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Internationalisation (I18N) is a means of adapting your application to different languages to allow for regional differences. Follow these steps to enable internationalisation in your application.

Only use UTF-8!

Play supports only one encoding: UTF-8. Since encoding problems can be weird and difficult to deal with, we made the choice to support only one encoding. UTF-8 allows you to display all characters for all languages.

Be sure to be consistent with UTF-8 usage throughout your application:


The UTF-8 encoding issue is the reason why most of the Play configuration files, even though they are Java properties files, are not named *.properties. Java imposes the requirement that properties files must be encoded with the ISO-8859-1 encoding. Play configuration files must be UTF-8 encoded. Need we say more?

Externalize your messages

To support I18N you have to externalize all messages in your application.

Create a file named messages in the application’s conf/ directory. This file is really just a Java properties file.


Then you can define a specific message file for each language used in your application. Just add the ISO language code as a file extension.

For example, the message file containing the corresponding French translations is conf/


You can add additional messages files to the Play Messages by specifying a file name in messages as the value of a configuration option with @include. at the start of the key.

For example, if you define additional messages in a conf/_messages/default/login

# Login
login.remember=Remember me
login.signin=Sign in
login.error=Oops, unknown username or password.
login.logout=You have been logged out.

you can include them by adding the following line to messages file:

@include.login = ./_messages/default/login

Define languages supported by the application

Define a list of supported languages in the application.langs configuration.

On the first request from a new user, Play will guess the default language to use. It does so by parsing the HTTP Accept-language header. It will then save the chosen language in a PLAY_LANG cookie. So the next request will use the same language.

You can use language/country pair if you want to distinguish between variant, such as en_US and en_GB, or zh_CN and zh_TW. However, be aware that some users may only expose a language and not a country in their Accept-language. For that reason, you should always provide the “naked” language (e.g. en).

For example, if most of your users are from US but you also want to support British English, it is recommended to use simply “en” of US English and “en_GB” for British English.

From your application code your can retrieve the current language for the user by accessing the play.i18n.Lang object:

String lang = Lang.get();

If you want to permanently change the user language, use the change() method:


The new value will be saved back to the user’s language cookie.

Define date format according to your locale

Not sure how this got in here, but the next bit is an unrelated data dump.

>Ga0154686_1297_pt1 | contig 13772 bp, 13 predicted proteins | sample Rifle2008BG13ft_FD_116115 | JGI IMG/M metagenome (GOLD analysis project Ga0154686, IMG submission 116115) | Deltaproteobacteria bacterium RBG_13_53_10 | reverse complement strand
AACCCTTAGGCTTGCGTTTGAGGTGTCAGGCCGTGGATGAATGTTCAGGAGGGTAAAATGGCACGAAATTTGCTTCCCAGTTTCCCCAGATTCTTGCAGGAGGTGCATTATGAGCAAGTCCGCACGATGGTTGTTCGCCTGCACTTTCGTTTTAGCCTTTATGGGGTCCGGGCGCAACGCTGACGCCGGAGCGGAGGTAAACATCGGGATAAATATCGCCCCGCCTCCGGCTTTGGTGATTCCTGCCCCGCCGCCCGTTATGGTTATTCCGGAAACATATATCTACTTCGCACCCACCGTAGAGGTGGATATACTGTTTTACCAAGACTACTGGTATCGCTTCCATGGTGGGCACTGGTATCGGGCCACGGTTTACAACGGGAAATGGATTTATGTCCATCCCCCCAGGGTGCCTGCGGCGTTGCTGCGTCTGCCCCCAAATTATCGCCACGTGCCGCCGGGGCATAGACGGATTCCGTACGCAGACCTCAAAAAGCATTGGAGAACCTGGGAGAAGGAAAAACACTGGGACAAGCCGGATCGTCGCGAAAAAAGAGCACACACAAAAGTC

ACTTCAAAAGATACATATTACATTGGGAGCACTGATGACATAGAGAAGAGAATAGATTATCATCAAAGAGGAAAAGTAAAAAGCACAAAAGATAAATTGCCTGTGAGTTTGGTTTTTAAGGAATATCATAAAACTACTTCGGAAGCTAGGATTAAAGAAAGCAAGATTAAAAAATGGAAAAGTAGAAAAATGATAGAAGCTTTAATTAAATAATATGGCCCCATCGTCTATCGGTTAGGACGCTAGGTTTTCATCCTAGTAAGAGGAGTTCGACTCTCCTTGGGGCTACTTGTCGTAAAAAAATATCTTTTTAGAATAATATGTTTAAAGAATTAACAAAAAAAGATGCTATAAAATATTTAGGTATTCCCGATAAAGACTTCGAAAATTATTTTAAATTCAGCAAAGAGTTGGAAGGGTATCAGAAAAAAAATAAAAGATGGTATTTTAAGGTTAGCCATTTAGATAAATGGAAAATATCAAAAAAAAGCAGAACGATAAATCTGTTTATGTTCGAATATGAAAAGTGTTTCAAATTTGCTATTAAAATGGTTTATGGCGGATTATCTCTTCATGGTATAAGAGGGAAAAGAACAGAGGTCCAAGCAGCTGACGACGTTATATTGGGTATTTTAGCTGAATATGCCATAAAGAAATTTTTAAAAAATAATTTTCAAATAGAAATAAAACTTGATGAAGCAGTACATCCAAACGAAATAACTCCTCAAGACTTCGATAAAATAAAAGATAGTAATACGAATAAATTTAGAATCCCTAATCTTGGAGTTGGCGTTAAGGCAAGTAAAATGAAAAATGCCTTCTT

Configure date.format to specify the default date format to use.

Retrieve localized messages

Message arguments

From the application code, you can retrieve messages defined in message files. From Java, use the play.i18n.Messages object.

public static void hello() {

We support message formatting through the standard java.util.Formatter ‘Format string syntax’. You can also define dynamic content in your messages:

hello=Hello %s!

where %s represents a message argument that will be output as a String. Message arguments are provided by additional (varargs) arguments to Messages.get:

public static void hello(String user) {
    renderText(Messages.get("hello", user));

Template output

From a template you can use the special &{…} syntax to display localized messages:


or using dynamic content in message arguments:

<h1>&{'hello', params.user}</h1>

Multiple arguments

You can define multiple message arguments, such as this message which refers to two ‘decimal integer’ arguments:

guess=Please pick a number between %d and %d

which you display by specifying the message arguments in the right order:

<p>&{'guess', low, high}</p>

Argument indices

You can also specify the message argument explicitly, to use a different order. For example, suppose a message in English has two parameters:

guess.characteristic=Guess %s’s %s.

with message output like:

<p>&{'guess.characteristic',, 'age'}</p>

The French localisation has the two message in the opposite order, so in the French localisation we specify the argument indices:

guess.characteristic=Devinez %2$s de %1$s.

where %2$s outputs the second argument as a decimal integer.

Finally, we want to localise the characteristic name ‘age’ as well, so we would change the output to use the message key person.age, and change the message definitions to:

guess.characteristic=Guess %s’s &{%s}.
person.age = age


guess.characteristic=Devinez &{%2$s} de %1$s.
person.age = l’age

where &{%s} is itself a message look-up, with the argument value as the message key.

Continuing the discussion

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